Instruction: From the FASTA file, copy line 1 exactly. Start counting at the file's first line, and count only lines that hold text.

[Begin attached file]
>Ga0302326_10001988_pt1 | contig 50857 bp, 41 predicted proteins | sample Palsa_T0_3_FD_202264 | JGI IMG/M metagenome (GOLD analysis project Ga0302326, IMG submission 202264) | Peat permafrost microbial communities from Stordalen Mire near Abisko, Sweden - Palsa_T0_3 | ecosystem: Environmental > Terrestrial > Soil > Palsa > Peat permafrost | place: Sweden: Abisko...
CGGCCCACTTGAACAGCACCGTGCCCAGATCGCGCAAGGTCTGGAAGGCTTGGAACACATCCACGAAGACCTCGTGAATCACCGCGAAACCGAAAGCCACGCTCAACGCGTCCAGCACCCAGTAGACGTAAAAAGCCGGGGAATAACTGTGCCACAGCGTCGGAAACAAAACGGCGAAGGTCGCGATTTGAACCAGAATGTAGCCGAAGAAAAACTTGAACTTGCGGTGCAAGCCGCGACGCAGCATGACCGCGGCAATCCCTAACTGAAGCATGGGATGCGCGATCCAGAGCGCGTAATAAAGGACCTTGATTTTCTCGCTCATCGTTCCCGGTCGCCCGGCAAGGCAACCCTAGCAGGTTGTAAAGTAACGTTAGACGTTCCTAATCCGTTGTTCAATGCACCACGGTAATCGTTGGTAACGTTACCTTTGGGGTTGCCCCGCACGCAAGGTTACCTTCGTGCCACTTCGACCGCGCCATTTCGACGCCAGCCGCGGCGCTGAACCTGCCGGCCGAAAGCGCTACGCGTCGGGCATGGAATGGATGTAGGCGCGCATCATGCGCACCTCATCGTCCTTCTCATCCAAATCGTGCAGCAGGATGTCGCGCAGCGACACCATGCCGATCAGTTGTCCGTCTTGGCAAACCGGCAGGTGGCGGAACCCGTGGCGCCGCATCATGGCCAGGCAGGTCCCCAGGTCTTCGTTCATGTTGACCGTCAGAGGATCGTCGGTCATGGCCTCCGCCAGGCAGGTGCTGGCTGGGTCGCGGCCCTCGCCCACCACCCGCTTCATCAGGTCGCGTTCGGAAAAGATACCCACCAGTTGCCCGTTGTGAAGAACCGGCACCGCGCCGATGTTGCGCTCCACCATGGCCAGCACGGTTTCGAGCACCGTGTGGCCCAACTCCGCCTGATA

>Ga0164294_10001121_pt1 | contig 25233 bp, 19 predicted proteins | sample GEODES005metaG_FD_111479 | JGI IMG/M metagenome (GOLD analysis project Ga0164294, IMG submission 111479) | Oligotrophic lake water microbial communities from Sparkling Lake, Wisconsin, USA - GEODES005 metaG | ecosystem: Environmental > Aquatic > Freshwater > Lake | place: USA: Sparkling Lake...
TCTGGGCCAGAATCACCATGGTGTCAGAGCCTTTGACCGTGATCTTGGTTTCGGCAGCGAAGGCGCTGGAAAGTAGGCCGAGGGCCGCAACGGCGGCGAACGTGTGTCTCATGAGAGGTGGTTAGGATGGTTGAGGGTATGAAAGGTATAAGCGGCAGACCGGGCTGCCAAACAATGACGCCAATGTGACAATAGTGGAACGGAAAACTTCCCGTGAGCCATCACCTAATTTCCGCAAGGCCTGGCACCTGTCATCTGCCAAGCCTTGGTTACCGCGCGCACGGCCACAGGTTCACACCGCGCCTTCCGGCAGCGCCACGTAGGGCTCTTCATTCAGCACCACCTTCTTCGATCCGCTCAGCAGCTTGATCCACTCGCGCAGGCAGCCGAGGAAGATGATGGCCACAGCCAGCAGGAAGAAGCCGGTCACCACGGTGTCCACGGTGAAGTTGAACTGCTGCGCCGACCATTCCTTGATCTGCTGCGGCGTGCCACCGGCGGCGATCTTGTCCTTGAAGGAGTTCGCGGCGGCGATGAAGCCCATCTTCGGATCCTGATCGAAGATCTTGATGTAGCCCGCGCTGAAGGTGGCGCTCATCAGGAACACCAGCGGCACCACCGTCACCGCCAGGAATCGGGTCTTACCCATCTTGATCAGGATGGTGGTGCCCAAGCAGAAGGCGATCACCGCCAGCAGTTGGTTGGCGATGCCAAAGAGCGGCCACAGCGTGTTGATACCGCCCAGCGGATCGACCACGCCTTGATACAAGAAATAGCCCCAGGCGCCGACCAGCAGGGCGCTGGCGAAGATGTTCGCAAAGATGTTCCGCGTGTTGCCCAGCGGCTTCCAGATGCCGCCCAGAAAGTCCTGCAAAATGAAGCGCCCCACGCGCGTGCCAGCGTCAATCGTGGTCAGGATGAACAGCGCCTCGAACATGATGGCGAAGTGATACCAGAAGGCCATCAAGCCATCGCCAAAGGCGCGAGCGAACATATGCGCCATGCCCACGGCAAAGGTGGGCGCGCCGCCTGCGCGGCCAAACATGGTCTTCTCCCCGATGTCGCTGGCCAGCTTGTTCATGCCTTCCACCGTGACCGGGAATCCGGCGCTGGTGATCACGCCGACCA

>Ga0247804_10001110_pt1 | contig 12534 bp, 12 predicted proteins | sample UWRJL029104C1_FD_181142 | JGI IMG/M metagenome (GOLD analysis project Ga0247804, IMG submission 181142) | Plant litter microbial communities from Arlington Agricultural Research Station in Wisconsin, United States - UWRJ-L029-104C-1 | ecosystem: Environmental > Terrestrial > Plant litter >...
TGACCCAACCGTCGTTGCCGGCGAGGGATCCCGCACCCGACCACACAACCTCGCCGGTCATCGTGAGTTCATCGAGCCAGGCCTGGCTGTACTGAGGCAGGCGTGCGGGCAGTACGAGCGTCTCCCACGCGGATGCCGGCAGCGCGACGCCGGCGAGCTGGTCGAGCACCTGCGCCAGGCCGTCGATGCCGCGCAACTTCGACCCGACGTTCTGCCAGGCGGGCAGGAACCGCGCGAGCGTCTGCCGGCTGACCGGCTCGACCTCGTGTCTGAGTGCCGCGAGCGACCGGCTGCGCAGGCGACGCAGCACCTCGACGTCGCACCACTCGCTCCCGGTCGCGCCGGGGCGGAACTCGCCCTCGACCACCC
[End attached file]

>Ga0302326_10001988_pt1 | contig 50857 bp, 41 predicted proteins | sample Palsa_T0_3_FD_202264 | JGI IMG/M metagenome (GOLD analysis project Ga0302326, IMG submission 202264) | Peat permafrost microbial communities from Stordalen Mire near Abisko, Sweden - Palsa_T0_3 | ecosystem: Environmental > Terrestrial > Soil > Palsa > Peat permafrost | place: Sweden: Abisko...